“Love, Loss, and What I Wore” explores the female experience

The Tulsa Performing Arts Center presented this touching performance of short pieces that look to the diverse lives of women.

The Tulsa Performing Arts Center’s Liddy Doegnes Theater has been home to the OK World Stage Theater Company’s production of “Love, Loss and What I Wore” for the past week. The play, based upon the book by Ilene Beckerman and adapted for the stage by Nora and Delia Ephron, takes audiences to a myriad of places, through the eyes of a multitude of women and a plethora of clothing items.
With similar likeness to Eve Ensler’s “The Vagina Monologues,” the play consists of a series of short group pieces and individual vignettes that expound upon common themes in women’s lives through the articles of clothing they acquire, donate, trash, love and hate.

The show had several little scenes set up around the stage, fitting with the short snippet style pieces. The back of the stage had a clothesline with large illustrations of the different clothing items and outfits characters would describe in their monologues. It was really charming to hear one of the women discuss playing dress up in grandma’s closet — something I did often when I visited my grandmother in chicago — or their taffeta puffy sleeve prom dress that they wish they had kept, but knew their daughters would scoff at the notion of wearing.

More than just a physical diversity within the company was a very real representation of diverse and unique life experiences involving race, religion, sexual orientation and heritage. There was a really lovely segment where two of the women were alternating story lines about shopping for their wedding dresses and how their mothers were either overly invested or completely detached and uninterested. The big reveal was that the two women were marrying each other, and it came together in this incredibly beautiful way at the front of the stage with the rest of the cast clapping and tearing up.

Another vignette towards the very end of the show involved a 21-year-old African American woman dealing with breast cancer. The scene took us through the initial diagnosis, the recommendation for a double mastectomy and the after effects of the surgery and chemotherapy. It was moving, to say the least.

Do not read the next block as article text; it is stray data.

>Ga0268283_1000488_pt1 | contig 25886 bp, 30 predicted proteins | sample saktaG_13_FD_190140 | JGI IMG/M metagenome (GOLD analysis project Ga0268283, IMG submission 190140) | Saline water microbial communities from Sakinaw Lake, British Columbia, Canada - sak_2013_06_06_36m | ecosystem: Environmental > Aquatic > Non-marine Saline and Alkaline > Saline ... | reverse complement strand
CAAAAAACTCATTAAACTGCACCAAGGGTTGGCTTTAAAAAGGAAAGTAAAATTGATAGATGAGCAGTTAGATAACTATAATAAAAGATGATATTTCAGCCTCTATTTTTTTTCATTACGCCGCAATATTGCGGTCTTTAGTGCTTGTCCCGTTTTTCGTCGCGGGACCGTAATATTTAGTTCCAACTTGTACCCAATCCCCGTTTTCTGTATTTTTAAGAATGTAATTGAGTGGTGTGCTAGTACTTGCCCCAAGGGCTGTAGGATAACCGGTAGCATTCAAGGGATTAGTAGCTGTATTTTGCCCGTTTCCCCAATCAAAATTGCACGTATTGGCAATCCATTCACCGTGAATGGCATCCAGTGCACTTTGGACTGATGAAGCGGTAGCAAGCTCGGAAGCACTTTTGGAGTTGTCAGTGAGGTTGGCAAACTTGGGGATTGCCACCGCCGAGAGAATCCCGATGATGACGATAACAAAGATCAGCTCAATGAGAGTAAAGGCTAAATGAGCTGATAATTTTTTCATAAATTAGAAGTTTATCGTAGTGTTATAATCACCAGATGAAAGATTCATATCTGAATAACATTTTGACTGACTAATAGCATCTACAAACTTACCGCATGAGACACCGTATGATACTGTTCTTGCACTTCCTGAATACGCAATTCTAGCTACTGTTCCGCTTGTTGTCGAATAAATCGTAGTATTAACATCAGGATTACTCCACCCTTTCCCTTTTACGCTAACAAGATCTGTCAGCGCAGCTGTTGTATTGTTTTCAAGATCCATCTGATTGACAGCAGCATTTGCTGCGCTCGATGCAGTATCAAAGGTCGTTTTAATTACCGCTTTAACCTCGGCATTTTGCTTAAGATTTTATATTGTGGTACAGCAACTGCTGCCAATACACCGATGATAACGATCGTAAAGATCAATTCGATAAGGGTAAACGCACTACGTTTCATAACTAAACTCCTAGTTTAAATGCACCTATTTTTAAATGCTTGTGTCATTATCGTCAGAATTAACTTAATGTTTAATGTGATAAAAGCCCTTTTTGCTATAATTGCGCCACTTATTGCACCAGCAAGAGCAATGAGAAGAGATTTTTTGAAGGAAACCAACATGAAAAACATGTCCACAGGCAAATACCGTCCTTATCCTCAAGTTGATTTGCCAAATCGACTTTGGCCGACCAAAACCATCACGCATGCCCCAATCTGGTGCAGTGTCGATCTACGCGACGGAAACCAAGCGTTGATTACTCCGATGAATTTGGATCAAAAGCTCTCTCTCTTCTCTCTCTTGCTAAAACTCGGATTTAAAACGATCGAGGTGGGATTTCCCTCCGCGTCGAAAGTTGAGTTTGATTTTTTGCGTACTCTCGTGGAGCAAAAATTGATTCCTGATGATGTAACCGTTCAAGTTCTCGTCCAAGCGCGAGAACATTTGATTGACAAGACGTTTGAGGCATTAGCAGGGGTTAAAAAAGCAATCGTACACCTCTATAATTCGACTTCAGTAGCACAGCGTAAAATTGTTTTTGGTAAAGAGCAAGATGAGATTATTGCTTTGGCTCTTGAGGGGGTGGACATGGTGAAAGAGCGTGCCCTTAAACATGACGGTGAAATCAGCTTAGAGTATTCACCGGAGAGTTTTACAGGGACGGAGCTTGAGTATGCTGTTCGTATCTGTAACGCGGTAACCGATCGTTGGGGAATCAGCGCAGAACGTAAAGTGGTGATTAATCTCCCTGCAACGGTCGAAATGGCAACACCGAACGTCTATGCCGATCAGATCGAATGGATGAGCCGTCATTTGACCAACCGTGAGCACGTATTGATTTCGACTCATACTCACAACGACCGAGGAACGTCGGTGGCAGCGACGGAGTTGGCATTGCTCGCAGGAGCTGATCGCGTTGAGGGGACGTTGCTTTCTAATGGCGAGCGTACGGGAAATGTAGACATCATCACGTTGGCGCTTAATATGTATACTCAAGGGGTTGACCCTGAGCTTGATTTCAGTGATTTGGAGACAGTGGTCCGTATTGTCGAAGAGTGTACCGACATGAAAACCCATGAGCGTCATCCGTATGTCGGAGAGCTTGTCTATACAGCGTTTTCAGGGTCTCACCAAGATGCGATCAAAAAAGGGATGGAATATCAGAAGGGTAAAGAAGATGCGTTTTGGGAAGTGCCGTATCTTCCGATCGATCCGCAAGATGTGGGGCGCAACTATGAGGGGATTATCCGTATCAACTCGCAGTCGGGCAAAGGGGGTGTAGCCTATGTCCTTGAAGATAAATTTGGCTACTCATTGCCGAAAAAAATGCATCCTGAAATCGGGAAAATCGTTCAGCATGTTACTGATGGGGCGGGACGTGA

My favorite piece had to be the one in the second act where a woman went on an extended tirade about how much she hates purses. I turned to the friend I went to the show with and she was pointing at me knowingly. I constantly complain about purses and I found myself nodding along in total agreement with the actress. The final touch to the vignette was the bag the woman decided to carry around in lieu of an expensive dainty little handbag: a blue and yellow vinyl tote bag. It was riotous and beautiful all at once.

The wonderfully diverse group of women with the OK World Stage Theater Company really brought the room to life. There was laughter, tears and just a real sense of female camaraderie at work throughout the performance.

The way the play operated with a small cast of incredibly talented women who could shift tones and characters in seconds to accommodate various plot lines is rather ingenious. Much like I feel about “The Vagina Monologues,” I would encourage as many people as possible to see or read this magnificent piece of art as it tells universal and yet deeply unique individual stories, which is quite the feat.

I wish there had been at least a single man at the PAC performance last Sunday, as I think there is a lot to learn from this play while also much enjoyment to be had. I’m very glad that I got to see this production and hear stories based on real women’s experiences and lives. To me, real lives are some of the greatest sources of art and creativity.

Post Author: Tori Gellman